The First Judicial Filibuster

Senator Feinstein described the role of the Senate in selecting judges on May 10, 2005, which included:

In 1795, President George Washington nominated John Rutledge to be Chief Justice. Soon after his nomination, Rutledge assailed the newly negotiated and popular Jay Treaty with Britain. Even as Rutledge functioned as Acting Chief Justice, the Senate debated his nomination for 5 months, and in December 1795 the body rejected him 14 to 10, illustrating from the first administration that the Senate has always enjoyed a strong prerogative to confirm or reject nominees.

Rutledge received his up or down vote but not Stanley Matthews:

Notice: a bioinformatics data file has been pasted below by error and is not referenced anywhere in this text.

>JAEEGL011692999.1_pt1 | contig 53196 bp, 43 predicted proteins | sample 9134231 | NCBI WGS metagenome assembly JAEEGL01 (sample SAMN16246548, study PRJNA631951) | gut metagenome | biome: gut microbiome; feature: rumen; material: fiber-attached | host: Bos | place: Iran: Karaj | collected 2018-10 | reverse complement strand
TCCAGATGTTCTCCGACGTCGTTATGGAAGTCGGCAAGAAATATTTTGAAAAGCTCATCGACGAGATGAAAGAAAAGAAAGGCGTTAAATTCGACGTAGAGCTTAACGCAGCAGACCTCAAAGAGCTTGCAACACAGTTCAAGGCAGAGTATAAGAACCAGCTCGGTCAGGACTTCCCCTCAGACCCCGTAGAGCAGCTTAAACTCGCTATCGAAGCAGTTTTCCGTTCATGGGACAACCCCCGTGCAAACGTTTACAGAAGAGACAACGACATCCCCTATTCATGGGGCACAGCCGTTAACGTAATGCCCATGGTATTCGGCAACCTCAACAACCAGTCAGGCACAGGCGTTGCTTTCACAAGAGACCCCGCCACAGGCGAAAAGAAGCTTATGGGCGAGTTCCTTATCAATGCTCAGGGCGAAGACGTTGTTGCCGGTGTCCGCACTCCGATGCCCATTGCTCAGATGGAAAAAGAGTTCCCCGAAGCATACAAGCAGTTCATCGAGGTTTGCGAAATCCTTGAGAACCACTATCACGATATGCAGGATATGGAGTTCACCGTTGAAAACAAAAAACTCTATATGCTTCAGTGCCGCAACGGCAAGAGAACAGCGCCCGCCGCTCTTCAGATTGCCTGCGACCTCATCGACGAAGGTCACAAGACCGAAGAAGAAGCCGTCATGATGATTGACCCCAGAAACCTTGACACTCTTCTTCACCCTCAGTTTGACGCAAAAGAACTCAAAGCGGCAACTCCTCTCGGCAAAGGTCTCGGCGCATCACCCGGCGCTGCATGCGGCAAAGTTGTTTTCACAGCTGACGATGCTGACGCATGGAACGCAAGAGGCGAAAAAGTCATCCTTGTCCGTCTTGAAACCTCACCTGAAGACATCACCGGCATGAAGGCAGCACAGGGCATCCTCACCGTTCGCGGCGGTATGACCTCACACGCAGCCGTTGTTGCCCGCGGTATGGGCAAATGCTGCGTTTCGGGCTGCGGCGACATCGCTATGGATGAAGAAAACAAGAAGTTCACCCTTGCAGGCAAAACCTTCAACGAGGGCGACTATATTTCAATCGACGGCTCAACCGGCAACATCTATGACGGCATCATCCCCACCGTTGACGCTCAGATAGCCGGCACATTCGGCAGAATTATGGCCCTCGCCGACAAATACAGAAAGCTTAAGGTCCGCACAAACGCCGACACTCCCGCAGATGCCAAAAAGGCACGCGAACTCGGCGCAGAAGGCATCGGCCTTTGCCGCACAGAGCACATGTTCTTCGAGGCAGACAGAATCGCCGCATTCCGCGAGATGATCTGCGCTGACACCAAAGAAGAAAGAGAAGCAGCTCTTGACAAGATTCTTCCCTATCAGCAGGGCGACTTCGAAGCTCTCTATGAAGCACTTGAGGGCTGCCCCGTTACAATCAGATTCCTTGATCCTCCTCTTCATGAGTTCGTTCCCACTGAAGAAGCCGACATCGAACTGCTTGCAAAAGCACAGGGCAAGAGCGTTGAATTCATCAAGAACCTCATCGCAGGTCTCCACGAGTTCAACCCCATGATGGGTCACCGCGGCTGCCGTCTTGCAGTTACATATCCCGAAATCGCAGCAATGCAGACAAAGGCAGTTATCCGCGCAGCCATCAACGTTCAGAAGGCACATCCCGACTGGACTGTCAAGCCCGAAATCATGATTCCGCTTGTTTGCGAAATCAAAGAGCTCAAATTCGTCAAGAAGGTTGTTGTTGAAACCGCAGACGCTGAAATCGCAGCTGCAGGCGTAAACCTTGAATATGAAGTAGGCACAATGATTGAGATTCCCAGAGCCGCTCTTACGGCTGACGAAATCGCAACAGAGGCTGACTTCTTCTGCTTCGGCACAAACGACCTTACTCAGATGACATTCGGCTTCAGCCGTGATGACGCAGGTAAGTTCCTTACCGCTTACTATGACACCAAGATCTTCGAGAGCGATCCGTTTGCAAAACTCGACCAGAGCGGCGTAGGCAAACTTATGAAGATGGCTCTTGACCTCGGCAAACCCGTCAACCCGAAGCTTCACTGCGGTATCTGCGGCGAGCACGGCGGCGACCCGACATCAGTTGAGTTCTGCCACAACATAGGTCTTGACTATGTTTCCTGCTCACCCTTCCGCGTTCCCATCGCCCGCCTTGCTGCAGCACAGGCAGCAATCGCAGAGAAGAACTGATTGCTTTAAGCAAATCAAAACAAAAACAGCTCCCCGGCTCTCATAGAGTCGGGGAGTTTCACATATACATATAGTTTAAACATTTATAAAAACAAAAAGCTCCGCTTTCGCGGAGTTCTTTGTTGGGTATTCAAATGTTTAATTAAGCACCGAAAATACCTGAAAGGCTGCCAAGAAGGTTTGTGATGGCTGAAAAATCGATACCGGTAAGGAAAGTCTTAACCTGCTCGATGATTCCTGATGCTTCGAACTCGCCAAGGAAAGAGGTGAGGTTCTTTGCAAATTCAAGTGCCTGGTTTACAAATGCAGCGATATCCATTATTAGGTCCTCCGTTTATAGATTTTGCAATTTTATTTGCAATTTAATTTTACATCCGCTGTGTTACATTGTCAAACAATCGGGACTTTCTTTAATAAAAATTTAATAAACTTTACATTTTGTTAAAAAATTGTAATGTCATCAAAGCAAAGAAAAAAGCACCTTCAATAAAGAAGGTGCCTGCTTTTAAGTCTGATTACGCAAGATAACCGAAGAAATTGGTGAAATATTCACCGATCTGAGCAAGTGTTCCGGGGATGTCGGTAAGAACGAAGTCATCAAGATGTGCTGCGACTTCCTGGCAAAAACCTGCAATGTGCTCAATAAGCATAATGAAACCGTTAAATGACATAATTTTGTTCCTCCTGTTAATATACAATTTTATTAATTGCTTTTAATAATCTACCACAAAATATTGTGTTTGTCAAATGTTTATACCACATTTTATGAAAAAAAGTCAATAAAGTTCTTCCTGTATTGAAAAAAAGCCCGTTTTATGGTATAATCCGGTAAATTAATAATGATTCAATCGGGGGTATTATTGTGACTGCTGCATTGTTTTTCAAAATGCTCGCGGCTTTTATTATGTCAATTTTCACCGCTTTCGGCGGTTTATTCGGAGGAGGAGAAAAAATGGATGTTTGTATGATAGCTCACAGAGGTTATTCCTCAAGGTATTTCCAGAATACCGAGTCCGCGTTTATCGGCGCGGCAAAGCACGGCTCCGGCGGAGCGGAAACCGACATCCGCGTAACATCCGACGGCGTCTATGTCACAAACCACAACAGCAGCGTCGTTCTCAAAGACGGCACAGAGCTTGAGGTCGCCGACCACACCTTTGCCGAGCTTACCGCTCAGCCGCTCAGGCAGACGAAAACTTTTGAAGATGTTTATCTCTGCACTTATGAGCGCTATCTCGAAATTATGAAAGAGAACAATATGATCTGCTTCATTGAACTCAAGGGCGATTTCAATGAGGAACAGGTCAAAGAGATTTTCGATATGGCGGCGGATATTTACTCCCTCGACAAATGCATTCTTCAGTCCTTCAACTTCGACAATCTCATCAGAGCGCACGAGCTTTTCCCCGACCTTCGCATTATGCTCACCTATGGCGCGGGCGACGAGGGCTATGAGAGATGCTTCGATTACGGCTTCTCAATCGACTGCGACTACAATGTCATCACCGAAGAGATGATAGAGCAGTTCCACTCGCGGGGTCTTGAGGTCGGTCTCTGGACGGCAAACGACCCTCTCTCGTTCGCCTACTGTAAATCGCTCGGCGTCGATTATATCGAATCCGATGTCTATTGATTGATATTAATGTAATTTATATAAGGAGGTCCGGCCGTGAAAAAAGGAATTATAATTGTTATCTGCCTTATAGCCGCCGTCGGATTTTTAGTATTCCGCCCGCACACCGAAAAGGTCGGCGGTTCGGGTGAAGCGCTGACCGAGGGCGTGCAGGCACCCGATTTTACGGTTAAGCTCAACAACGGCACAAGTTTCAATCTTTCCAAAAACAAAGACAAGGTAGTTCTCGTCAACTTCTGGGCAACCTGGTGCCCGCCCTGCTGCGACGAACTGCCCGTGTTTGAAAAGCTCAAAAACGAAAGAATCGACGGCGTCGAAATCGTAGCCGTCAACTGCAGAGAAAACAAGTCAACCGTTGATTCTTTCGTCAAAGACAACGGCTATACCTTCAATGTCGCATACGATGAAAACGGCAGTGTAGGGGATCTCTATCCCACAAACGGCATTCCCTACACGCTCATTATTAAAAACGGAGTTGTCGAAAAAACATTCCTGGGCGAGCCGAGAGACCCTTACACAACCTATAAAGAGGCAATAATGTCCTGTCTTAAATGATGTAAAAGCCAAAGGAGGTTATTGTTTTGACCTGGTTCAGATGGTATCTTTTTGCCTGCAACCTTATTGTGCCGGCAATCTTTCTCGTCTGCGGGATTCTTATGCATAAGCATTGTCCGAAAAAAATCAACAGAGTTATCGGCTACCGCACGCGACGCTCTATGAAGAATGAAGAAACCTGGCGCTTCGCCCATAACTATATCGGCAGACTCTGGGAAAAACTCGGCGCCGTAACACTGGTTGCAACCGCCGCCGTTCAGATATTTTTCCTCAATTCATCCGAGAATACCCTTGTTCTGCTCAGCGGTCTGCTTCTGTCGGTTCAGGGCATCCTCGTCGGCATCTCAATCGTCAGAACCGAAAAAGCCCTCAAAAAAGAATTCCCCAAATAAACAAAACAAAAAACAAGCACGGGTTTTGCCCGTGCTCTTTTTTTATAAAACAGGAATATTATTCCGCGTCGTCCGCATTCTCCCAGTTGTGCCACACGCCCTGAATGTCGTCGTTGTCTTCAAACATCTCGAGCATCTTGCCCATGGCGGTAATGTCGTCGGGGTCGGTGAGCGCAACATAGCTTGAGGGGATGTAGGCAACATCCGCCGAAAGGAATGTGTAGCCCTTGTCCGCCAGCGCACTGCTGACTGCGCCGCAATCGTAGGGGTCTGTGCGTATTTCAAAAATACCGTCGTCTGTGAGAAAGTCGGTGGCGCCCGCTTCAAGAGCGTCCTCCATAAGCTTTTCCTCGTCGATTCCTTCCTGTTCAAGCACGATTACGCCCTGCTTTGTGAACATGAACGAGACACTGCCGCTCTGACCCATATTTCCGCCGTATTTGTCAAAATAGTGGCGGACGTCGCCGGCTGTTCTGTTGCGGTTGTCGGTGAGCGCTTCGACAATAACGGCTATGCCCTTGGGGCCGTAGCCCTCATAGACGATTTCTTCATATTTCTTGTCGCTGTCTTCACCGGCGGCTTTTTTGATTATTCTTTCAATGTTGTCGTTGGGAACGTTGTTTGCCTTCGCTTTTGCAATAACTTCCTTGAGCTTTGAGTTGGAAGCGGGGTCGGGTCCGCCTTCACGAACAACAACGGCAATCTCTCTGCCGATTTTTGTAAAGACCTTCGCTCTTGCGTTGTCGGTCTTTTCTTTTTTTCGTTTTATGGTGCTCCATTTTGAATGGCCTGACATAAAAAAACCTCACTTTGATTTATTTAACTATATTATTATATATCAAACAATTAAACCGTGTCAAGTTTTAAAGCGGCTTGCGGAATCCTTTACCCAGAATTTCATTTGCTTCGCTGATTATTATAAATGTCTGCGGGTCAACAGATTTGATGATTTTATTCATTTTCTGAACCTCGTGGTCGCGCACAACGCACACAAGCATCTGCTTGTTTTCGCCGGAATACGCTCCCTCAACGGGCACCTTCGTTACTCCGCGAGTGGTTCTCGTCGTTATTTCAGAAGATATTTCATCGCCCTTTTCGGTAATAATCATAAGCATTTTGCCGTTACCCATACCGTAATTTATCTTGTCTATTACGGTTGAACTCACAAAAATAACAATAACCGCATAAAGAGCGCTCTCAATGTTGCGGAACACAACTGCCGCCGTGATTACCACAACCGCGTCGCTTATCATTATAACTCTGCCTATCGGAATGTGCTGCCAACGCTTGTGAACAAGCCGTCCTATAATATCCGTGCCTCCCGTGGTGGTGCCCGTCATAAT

Now, use of procedural delays throughout history has prevented nominees from receiving an up-or-down vote. The claim that it is unprecedented to filibuster judicial nominations is simply untrue. In 1881, Republicans held a majority of seats in the Senate but were unable to end a filibuster to preclude a floor vote on President Rutherford B. Hayes’s nomination of Senator Stanley Matthews to the Supreme Court. Matthews was renominated by incoming President James Garfield, and after a bitter debate in the Senate, was confirmed by a vote of 24 to 23. This has been described as the first recorded instance in which the filibuster was clearly and unambiguously deployed to defeat a judicial nomination.

Feinstein continues with the Fortas filibuster, the Paez filibuster, and the other tactics employed by Orin Hatch et al. to deny up or down votes to President Clinton’s judicial nominees.